Glutathione is an antioxidant that occurs naturally in the cells of the body. It is also present in some foods. Recently, glutathione has been gaining popularity due to its alleged health benefits.
As an antioxidant, glutathione helps neutralize free radicals and reduce oxidative stress that can damage the body’s cells.
Unlike most antioxidants, which come from plant sources, the human body naturally produces glutathione in the liver.
However, glutathione levels naturally decrease with age. In fact, researchers have found links between low glutathione levels and some age-related conditions, such as glaucoma and macular degeneration.
In this article, we provide four tips that may help people increase their glutathione levels. It is important to remember that the majority of the current evidence is from animal studies or preliminary clinical trials and that to date, there is little information available on the side effects.
Eating sulfur rich foods may increase glutathione levels in the body.
Sulfur occurs in several amino acids, two of which — methionine and cysteine — are precursors for glutathione and therefore contribute to its synthesis.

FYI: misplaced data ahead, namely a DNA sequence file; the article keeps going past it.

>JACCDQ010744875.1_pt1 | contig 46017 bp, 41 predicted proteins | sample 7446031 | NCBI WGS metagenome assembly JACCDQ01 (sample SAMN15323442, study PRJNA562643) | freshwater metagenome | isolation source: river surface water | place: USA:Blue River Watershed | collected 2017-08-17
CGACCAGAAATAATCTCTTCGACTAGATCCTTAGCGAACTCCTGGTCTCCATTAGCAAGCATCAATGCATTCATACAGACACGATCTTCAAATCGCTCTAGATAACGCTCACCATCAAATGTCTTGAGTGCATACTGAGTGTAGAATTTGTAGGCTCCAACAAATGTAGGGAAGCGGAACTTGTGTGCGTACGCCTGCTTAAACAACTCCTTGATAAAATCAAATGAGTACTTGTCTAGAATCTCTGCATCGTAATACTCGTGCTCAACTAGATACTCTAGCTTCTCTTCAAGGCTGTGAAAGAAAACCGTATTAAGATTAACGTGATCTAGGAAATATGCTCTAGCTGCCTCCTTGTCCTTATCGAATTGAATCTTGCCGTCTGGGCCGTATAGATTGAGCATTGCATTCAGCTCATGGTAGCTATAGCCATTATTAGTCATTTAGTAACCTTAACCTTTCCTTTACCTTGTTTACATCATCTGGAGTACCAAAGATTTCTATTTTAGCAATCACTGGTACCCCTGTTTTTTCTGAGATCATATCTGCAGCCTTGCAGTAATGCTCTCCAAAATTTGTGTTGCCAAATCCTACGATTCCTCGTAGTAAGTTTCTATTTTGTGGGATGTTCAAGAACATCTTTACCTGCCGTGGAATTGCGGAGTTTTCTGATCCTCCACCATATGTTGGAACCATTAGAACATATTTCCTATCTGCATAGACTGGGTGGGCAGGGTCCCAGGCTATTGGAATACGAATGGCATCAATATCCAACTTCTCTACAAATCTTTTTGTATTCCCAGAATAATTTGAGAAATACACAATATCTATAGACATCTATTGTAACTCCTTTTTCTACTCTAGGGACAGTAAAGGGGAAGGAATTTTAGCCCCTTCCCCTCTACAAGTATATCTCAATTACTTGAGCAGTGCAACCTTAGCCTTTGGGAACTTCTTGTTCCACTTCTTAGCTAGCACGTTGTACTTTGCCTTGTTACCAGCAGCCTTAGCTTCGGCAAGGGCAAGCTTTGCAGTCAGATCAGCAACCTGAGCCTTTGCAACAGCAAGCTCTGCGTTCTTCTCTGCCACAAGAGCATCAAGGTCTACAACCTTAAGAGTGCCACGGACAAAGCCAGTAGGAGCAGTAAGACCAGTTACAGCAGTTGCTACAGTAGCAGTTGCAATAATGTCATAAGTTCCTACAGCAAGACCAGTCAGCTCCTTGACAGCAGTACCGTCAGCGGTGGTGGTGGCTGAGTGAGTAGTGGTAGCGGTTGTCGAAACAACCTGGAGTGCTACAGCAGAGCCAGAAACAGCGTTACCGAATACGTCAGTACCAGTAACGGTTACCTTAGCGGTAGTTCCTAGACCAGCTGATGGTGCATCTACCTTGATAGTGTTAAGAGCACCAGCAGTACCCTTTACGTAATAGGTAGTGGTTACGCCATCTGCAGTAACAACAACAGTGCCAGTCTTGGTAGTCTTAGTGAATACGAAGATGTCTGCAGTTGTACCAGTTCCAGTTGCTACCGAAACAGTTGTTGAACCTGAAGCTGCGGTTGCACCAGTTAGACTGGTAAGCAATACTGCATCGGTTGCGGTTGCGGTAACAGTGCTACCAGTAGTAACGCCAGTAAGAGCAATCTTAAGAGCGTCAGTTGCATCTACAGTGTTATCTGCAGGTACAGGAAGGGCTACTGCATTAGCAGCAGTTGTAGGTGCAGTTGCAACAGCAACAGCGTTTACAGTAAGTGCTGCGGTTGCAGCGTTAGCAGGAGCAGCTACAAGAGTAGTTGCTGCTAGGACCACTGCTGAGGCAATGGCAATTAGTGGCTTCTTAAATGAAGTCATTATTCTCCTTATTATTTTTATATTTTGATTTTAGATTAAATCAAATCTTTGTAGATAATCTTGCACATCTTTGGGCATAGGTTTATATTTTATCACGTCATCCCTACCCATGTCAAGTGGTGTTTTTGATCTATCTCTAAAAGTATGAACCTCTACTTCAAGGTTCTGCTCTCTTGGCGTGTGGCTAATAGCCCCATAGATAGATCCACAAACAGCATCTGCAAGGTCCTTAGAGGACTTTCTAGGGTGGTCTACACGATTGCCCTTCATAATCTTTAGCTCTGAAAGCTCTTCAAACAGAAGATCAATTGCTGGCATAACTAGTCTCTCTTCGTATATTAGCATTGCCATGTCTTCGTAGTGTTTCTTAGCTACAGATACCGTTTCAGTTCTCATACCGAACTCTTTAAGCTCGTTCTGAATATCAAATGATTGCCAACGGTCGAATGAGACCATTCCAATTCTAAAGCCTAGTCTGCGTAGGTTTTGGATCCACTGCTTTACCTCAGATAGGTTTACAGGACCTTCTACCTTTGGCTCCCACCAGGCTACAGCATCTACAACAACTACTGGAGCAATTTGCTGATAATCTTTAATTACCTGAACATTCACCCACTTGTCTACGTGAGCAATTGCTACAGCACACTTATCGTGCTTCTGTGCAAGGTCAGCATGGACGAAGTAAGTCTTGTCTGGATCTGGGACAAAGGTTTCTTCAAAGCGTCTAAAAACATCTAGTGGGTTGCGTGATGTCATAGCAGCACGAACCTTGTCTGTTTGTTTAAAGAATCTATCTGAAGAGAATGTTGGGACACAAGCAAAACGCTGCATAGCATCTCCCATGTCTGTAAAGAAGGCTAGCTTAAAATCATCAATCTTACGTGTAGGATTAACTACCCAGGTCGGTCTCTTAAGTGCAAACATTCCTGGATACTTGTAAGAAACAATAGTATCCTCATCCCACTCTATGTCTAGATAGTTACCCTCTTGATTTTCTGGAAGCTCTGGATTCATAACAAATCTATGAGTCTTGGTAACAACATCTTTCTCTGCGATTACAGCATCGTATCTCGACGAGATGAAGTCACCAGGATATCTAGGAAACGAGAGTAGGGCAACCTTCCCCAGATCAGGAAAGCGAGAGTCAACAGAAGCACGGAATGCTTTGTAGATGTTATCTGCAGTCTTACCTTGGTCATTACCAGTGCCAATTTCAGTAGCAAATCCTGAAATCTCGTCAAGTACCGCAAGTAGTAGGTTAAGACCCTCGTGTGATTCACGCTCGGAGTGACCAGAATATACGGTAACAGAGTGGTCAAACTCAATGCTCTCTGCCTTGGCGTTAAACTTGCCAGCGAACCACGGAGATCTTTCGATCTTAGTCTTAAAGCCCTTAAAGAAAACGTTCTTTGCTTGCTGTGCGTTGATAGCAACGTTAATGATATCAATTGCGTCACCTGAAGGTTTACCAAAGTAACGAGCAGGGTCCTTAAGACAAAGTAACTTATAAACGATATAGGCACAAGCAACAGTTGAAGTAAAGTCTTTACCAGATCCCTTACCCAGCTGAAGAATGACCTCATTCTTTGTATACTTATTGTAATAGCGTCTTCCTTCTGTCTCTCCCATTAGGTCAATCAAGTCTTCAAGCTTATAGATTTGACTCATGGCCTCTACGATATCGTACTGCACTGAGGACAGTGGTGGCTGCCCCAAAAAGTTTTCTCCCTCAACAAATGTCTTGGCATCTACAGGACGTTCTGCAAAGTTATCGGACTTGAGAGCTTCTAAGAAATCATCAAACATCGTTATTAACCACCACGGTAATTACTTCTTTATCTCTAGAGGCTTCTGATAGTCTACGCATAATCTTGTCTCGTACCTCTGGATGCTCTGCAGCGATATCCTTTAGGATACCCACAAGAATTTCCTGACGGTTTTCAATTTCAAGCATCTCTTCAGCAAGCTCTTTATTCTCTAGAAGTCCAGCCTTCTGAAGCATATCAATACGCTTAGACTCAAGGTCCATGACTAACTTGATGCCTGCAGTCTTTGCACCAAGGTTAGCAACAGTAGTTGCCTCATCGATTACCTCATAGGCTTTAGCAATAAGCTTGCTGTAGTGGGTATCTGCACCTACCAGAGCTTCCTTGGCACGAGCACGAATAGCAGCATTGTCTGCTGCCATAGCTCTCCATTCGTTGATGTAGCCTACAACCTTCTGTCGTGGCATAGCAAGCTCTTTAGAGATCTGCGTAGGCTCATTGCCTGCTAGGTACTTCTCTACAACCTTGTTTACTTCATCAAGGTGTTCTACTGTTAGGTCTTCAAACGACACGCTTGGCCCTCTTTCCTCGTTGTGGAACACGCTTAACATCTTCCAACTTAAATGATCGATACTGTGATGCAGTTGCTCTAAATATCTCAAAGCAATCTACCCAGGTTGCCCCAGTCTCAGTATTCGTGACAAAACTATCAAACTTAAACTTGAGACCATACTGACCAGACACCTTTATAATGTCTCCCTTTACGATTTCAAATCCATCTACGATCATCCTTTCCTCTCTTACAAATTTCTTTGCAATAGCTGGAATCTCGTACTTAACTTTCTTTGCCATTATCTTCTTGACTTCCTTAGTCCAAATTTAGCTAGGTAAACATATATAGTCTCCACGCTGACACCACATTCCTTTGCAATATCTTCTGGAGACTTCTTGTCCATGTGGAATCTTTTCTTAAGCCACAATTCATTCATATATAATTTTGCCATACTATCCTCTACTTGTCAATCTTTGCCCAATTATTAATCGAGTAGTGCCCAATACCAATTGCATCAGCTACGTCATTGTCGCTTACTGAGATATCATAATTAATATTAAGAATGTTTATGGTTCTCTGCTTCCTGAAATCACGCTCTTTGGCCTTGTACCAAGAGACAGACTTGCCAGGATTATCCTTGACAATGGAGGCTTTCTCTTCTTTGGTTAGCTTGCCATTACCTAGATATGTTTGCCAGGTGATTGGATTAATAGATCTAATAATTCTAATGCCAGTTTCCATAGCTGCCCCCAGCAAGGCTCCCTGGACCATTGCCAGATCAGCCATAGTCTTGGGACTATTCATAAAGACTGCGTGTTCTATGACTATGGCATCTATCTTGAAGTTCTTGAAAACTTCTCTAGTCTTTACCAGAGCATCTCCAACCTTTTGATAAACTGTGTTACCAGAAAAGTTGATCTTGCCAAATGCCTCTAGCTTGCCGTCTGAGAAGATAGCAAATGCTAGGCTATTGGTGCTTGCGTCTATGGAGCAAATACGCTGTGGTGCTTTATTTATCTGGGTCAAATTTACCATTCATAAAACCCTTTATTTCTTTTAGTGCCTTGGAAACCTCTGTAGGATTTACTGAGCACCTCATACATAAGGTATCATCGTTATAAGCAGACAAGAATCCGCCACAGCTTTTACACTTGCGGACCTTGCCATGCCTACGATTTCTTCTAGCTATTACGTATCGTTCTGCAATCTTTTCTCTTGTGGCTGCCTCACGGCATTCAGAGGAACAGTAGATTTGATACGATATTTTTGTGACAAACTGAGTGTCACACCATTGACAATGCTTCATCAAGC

According to a 2017 study, mushrooms are among the most significant dietary sources of glutathione and ergothioneine, the latter of which is a sulfur amino acid. However, levels of these compounds can vary widely depending on the species of mushroom.
Other sulfur rich foods include:
- meat, eggs, and fish
- grains, including rice, bread, and pasta
- vegetables, such as onion, garlic, broccoli, kale, and cabbage
According to a 2013 pilot study, one 250-gram portion of steamed broccoli increased the activity of the enzyme glutathione S‐transferase, suggesting increased plasma levels of glutathione, and improved oxidative stress resistance in 10 healthy adult males who smoked.
However, few large scale clinical trials have assessed the efficacy of dietary sulfur amino acids in reducing oxidative stress. Therefore, more research is necessary to validate findings from preliminary and small scale studies.
Dairy products contain the protein beta-casein, which has the potential to increase glutathione levels in the body.
In a small 2015 study, researchers found associations between higher dairy consumption and higher glutathione concentrations in the brains of older adults.